• Shipping companies, from trans-ocean ships to trucks, have the upper hand right now because of the extreme imbalance of demand over supply. And they are capitalizing on this by charging higher prices. While many manufacturers and suppliers have absorbed these increases, that may soon end. Expect prices to go up, either the price of the product itself, or additional shipping fees.
    • Order early, ahead of when you want to receive your order. Allow time not only for shipping to you, but also time for your retailer if they have to get the item into stock. This is also true for retailers that dropship as their suppliers may have lead times to consider.
    • With the demand so great for products, what inventory suppliers are receiving is selling out fast. In fact, many items are sold well before they are received. Consider reserving the item you want by paying in advance. It won’t mean you will receive it faster, just a better chance of receiving it at all.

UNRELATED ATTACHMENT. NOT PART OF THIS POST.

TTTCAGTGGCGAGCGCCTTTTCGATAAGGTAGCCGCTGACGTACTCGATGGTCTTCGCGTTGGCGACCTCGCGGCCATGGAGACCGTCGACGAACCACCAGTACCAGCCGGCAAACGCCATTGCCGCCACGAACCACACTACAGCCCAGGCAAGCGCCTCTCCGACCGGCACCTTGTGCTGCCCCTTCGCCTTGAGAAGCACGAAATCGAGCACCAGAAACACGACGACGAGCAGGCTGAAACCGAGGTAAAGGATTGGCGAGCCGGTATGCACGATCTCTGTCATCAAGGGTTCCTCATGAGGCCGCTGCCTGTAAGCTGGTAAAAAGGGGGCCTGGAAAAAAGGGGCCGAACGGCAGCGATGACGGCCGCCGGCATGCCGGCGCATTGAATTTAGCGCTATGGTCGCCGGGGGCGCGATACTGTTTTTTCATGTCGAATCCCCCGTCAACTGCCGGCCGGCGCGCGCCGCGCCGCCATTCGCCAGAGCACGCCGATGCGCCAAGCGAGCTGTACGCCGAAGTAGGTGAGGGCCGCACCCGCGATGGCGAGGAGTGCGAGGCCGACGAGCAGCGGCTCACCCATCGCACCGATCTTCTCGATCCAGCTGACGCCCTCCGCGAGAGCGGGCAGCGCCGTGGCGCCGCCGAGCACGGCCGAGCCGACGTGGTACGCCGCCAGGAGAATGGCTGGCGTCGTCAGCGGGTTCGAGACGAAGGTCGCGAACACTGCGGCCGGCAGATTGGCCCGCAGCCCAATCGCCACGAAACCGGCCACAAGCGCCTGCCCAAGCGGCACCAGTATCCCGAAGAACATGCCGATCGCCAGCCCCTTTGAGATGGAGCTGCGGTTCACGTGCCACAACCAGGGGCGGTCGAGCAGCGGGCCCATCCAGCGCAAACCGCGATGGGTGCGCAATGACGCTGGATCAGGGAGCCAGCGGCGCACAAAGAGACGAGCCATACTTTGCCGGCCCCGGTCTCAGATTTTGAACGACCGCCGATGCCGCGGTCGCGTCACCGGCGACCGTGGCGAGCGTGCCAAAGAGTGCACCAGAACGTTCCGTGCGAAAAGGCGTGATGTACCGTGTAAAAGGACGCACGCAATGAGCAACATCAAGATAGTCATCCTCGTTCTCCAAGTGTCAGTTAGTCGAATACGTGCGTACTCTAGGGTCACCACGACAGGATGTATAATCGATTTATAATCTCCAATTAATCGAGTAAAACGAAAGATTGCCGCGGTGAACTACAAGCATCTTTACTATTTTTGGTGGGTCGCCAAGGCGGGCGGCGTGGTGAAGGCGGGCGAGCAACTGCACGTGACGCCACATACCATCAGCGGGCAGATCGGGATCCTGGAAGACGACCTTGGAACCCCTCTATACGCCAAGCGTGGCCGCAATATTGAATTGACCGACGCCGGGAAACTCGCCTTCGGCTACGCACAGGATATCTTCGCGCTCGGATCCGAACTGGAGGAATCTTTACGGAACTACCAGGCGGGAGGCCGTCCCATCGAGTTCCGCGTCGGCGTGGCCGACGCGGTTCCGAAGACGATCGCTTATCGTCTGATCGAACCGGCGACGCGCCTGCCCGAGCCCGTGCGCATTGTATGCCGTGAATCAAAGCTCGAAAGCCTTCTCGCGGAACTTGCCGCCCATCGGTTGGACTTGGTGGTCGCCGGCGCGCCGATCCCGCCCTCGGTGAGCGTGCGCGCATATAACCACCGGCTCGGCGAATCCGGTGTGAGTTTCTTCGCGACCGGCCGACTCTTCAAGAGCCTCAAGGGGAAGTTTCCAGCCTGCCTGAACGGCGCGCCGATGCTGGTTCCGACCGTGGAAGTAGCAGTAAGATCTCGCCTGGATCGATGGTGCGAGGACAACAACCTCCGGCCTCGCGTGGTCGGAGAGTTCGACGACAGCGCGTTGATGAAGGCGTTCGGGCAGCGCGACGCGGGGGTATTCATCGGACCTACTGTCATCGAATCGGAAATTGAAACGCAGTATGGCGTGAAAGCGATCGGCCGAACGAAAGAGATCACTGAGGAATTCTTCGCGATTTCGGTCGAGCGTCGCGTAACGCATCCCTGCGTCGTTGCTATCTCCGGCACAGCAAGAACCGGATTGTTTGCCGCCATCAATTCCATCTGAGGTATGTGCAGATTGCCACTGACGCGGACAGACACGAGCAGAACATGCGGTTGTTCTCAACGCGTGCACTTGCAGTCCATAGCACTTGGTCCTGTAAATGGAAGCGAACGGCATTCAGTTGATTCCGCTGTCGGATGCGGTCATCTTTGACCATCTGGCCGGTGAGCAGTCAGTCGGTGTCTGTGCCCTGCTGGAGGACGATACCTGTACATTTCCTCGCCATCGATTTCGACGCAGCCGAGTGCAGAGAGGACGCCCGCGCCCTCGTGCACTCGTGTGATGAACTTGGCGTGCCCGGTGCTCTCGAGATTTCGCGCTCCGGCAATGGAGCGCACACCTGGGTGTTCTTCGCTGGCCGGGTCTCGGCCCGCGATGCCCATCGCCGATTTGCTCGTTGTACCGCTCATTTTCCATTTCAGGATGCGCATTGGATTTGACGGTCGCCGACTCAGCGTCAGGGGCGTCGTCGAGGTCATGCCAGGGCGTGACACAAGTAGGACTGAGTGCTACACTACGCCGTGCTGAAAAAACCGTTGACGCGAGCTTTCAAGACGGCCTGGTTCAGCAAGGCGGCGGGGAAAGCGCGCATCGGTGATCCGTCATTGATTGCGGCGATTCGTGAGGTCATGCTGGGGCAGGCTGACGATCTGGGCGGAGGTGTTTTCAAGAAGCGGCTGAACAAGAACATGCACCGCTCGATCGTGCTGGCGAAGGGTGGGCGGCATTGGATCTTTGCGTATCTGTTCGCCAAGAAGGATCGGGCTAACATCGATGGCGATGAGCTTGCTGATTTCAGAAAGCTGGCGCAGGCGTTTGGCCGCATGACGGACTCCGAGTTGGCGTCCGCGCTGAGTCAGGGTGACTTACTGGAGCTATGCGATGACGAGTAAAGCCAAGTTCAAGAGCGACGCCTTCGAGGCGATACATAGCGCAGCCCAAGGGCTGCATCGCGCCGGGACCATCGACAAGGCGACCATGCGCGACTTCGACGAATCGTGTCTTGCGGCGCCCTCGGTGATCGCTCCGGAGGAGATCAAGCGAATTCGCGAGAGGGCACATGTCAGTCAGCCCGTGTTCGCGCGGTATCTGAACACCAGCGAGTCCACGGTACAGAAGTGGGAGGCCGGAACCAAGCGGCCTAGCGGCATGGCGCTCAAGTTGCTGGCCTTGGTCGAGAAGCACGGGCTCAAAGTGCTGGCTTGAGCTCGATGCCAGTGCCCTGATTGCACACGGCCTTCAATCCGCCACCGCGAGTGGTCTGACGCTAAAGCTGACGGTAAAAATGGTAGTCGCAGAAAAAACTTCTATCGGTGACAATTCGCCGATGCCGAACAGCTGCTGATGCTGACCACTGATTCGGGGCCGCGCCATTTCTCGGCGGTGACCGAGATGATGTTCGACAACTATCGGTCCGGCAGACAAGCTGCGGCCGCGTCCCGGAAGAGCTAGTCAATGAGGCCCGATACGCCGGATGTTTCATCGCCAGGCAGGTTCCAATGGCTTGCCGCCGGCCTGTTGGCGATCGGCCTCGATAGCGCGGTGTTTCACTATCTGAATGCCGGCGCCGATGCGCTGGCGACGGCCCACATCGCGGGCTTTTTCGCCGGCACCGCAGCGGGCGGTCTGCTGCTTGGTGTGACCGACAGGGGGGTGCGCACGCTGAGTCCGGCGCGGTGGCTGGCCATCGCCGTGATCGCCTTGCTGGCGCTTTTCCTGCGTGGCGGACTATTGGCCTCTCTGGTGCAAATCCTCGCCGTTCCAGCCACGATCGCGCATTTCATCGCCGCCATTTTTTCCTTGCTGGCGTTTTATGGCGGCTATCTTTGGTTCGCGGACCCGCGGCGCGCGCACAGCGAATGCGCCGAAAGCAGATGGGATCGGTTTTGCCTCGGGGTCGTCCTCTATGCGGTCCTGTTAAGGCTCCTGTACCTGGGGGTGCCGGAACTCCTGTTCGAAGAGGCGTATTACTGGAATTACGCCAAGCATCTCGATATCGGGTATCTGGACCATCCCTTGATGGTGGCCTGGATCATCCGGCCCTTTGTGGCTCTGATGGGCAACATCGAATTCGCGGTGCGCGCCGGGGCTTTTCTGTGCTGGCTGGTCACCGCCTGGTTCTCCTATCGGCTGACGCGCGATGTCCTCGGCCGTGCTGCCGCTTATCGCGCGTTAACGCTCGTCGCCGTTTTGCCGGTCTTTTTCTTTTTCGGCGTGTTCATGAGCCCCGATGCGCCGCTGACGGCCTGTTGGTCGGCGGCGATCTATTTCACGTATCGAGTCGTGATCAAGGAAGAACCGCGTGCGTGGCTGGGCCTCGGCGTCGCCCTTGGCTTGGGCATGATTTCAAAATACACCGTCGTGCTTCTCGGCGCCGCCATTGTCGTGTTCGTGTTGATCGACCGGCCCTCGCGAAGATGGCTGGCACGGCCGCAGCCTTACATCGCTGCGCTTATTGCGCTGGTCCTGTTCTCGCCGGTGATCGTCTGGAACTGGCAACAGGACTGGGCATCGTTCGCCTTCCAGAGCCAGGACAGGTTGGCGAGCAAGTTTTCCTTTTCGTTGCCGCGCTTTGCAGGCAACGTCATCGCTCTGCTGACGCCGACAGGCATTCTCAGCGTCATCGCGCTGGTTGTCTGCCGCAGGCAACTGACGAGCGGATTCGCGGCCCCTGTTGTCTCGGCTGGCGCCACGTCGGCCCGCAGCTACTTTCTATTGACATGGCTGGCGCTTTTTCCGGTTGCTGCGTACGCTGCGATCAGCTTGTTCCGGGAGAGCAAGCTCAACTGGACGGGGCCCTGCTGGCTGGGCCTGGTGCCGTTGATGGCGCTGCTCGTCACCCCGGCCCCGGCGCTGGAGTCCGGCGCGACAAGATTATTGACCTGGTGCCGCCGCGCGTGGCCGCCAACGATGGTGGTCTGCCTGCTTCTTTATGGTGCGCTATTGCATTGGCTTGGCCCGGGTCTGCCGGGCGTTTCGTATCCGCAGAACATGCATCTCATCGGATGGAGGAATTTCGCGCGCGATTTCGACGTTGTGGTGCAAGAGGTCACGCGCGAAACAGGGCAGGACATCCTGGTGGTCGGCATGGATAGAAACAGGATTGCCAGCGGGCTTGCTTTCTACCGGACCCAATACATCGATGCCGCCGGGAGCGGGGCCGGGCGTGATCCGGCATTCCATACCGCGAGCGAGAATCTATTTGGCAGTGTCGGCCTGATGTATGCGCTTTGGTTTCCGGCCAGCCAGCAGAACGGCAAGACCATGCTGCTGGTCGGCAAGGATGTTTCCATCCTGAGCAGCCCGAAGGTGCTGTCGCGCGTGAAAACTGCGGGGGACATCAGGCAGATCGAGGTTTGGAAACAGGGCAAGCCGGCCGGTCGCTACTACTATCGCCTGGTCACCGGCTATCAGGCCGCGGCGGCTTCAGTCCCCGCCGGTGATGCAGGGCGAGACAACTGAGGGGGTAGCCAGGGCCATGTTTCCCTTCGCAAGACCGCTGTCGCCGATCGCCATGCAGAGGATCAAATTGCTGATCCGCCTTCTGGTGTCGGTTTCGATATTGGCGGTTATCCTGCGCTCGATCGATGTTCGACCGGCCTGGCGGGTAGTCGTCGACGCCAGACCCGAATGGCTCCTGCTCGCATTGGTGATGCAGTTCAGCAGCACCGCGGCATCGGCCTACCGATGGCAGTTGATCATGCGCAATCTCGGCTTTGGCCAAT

• Reserving your item also has, in some cases, the added benefit of locking in a price. Some manufacturers and suppliers are locking in prices on orders placed before a surcharge is put into effect.
    • Be patient. That is tough, sometimes, because we have become accustomed to the immediate gratification we feel from making purchases. Custom furniture orders typically take weeks to months to receive, but it’s the off-the-shelf or off-the-floor type items that may take an extended time to receive as well. Not all, and it is getting better, but still, be patient.
    • And, yes, even the smallest of items may take a bit longer to receive. Two-day priority make become three day, or four. But it will get there.

     Woman picking up delivered package from doorstep

    We hope this helps to clear things up. Know we are all in the shipping mess together, and are working to make the experience as tolerable and pleasant as possible.


    Have a question or would like advice about a furniture or home décor purchase or idea? Start a chat on our website, email Sales@HarleyButler.com, or call us at (469)629-8014 at any time. We look forward to helping.